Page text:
by Normandie Fischer
This month, I’m hitting the pause button and taking a deep breath. Maybe you’re in need of the same thing.
Since the re-release of my 2013 novel, Sailing out of Darkness, readers have begun chatting with me about the book’s issues, specifically, depression. Which brought this essay to mind, because I don’t think depression only exists for my characters or my readers.
I’ve heard from writers as well, from those who have published and those yet to be published. I’m not a psychologist, and I’m not writing to the clinically depressed or to anyone in need of professional help. Right now, I’m addressing those of us so caught up in our particular life issues that we’ve failed to pause and regroup.
ON FINDING HOPE
Our worlds narrow. As we focus on the now around us, on our limits and our needs, it’s hard to look past them to see the more that graces us, just out of reach.
The news threatens us with joblessness, with homelessness, with the falling dollar and the possibility of war. Politicians sit in their cushy chairs and make promises, but the reality of their world barely touches ours.
We forget to look outside. We forget to take walks or just sit, listening to the bird sounds, to crickets at night, to the call of a loon, the hoot of an owl. We forget to stand in a drizzle and let it wash down our hair and over our face. We forget to let the sunrise welcome the day or the sunset ease us into night.
Our surroundings pale because we’ve stared at them so long: at the grind of job or home or health. The people sitting across from us at the table—or missing from that table—no longer offer what we need. Their blandness equals ours because we’ve forgotten to look beyond the fear and the hurt and the sameness.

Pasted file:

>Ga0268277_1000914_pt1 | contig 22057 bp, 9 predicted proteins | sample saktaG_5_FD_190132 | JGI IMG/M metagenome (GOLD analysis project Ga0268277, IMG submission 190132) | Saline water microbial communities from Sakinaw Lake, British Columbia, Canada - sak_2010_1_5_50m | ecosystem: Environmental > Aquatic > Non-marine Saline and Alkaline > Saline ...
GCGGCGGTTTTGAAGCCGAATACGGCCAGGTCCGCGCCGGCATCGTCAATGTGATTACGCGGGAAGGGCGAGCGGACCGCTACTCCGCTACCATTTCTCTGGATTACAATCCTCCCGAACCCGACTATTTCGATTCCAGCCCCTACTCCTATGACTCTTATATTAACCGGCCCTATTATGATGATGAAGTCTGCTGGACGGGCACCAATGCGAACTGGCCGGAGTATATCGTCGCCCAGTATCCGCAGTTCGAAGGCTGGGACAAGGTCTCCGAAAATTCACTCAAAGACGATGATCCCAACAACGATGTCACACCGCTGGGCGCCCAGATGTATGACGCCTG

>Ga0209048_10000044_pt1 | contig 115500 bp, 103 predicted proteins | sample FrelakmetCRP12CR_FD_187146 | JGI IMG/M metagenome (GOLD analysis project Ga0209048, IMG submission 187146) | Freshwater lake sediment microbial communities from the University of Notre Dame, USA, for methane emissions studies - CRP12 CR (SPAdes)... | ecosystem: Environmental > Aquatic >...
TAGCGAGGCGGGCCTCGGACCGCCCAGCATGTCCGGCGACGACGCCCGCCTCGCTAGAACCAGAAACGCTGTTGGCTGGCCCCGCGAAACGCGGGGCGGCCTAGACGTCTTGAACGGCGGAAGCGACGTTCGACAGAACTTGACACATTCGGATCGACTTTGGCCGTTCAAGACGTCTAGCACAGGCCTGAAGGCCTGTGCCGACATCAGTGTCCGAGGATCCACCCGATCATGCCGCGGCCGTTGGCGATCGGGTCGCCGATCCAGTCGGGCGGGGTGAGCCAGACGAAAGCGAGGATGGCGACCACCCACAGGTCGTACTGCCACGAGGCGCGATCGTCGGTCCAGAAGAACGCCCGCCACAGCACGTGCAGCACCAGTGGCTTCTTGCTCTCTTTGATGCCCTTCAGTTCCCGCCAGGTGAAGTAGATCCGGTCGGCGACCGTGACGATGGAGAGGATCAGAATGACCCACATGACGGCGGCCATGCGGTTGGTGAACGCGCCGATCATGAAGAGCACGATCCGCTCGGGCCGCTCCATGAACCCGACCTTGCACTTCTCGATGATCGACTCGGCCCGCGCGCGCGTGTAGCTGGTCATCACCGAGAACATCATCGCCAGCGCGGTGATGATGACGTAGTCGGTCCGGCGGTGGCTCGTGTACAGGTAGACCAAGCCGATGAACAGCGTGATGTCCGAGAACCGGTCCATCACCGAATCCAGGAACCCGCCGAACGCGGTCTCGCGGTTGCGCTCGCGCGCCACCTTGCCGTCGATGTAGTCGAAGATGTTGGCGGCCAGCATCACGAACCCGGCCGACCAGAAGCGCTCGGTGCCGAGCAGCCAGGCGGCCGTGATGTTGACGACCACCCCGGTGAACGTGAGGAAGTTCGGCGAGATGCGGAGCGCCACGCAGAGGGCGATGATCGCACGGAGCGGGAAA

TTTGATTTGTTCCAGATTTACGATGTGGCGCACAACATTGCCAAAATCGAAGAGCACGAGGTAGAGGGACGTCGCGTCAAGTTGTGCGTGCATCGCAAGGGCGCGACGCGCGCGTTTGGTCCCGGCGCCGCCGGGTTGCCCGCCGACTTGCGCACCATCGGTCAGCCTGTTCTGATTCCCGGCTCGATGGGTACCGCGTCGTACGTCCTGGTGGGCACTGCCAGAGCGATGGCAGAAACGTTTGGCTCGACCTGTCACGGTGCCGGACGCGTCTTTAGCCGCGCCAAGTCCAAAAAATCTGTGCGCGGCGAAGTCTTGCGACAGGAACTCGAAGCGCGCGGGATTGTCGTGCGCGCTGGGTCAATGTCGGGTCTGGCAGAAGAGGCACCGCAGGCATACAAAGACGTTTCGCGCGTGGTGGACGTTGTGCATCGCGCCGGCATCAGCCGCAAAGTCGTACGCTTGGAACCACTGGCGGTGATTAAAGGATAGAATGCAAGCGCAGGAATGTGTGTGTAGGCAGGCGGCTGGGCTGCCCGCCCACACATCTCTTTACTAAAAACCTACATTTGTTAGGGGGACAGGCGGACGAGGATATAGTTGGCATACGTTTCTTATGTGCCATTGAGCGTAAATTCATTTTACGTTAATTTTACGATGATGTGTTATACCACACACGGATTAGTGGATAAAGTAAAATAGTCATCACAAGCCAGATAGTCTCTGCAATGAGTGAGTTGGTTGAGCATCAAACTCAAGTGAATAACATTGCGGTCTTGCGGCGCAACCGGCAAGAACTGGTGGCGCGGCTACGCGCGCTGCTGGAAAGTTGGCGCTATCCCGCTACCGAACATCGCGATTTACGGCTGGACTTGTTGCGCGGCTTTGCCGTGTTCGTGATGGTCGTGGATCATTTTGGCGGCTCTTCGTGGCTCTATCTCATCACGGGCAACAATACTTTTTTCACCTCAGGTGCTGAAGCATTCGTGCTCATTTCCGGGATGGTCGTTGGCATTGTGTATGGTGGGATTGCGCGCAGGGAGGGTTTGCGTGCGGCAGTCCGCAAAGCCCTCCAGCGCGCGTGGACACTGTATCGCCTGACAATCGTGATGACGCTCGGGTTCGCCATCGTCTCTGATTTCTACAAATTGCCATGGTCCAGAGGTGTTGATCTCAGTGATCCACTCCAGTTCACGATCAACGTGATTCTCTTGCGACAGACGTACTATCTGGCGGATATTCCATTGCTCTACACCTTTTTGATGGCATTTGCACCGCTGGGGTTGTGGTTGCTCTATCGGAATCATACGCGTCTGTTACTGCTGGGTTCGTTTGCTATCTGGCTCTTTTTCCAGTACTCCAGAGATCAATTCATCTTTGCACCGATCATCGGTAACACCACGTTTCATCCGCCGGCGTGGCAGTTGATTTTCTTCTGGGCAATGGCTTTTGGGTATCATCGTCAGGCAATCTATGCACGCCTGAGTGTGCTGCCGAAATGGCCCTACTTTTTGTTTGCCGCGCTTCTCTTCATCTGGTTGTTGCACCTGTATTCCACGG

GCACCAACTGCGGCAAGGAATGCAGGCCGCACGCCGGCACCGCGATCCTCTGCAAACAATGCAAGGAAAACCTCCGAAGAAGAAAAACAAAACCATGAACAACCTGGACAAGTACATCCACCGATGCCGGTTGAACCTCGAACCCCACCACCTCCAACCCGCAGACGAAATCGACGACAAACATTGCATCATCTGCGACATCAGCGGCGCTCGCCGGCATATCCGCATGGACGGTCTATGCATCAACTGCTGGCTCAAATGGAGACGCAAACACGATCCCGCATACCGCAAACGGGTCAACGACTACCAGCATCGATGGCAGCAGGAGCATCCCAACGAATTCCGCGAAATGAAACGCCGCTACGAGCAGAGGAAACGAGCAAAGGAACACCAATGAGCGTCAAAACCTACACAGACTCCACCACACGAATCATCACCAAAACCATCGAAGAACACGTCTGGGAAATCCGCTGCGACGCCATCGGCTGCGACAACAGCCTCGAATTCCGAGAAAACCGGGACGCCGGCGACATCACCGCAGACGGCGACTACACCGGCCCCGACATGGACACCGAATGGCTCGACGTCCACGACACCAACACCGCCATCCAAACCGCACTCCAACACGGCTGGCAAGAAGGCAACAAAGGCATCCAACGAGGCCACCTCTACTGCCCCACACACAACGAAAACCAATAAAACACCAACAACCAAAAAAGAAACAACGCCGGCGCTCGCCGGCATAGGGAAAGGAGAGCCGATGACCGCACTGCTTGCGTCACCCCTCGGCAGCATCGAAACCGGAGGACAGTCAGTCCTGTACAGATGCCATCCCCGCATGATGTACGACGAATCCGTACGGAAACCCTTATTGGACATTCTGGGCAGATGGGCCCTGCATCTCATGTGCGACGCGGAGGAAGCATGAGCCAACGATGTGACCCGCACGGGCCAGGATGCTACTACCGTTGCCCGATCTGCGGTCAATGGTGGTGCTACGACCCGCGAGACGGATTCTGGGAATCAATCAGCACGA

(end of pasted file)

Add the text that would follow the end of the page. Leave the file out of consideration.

If we live in the city, we forget that there are stars in that night sky, not just city lights. But even the city holds wonders: the subway street musician blowing his horn, the smile of the vendor when we bother to look and offer one of our own, the bustle of humanity with stories so different from ours. We forget to sit and sip and watch, because there’s always that worry, that need to hurry. We forget to listen to someone else’s heart—not just a lover’s.
Depression happens. Deep, debilitating depression needs more help than merely an attitude change. Don’t think I take that lightly. I’ve known depression, and I’ve known of those captured by it to the point of suicide. But most of us can recognize the state and consider our focus enough to pause and reconsider.
I grew up in the sixties when we were just coming out of the Jack Kerouac “beat” era and becoming flower-children. We wrote and spoke a lot about self, especially in the art world I frequented. Self-actualization. Self-awareness. Self-self-self. It’s very easy to get caught up in that: we want it all. We deserve it all. We can and should be able to control it all.
And then something happens, and we discover we can’t. Someone gets sick. Someone loses a job. Someone fails. Someone leaves. And we want to know why, how, what? Even if the bad doesn’t happen (and, honey, if it hasn’t happened to you, well, I’m thrilled for your escape), we can still lose sight of the bigger, glorious world. The one in which our Creator beckons with that sunrise, that fish plopping, that bird singing, that wrinkled smile on the subway flutist.
Let’s try to look at the horizon a few times every day. To take that walk and let the endorphins do their work. To look around and see past our tiny little world to the one that offers hope.
And let’s reach out. If you’re not the one hurting, maybe someone around you is. If you hurt, someone around you wants to listen. And if they don’t, I will.
No matter what happens. In time of sickness and pain. In time of loss and loneliness. In time of war and disaster. There is hope. There is joy. We just have to look up.
Writers, do you ever find yourself locked in fear or paralyzed by depression? Unable to write or market your book?
How do you handle it?
Will you share your solutions in the comments? A lot of folk are hurting today. Maybe you have something to offer them.
Sailing out of Darkness is the haunting story of mistakes and loss…and the grace that abounds through forgiveness.
Normandie Fischer studied sculpture in Italy before receiving her BA, summa cum laude with special honors in English, and as well as being a writer, she’s been an editor, a teacher, and an artist. She and her husband spent a number of years on board their 50-foot ketch, Sea Venture, sailing in the Sea of Cortez, Mexico. They now live in coastal North Carolina, where she takes care of her aging mother. She is the author of six novels. Read more on her website, Facebook, and Amazon.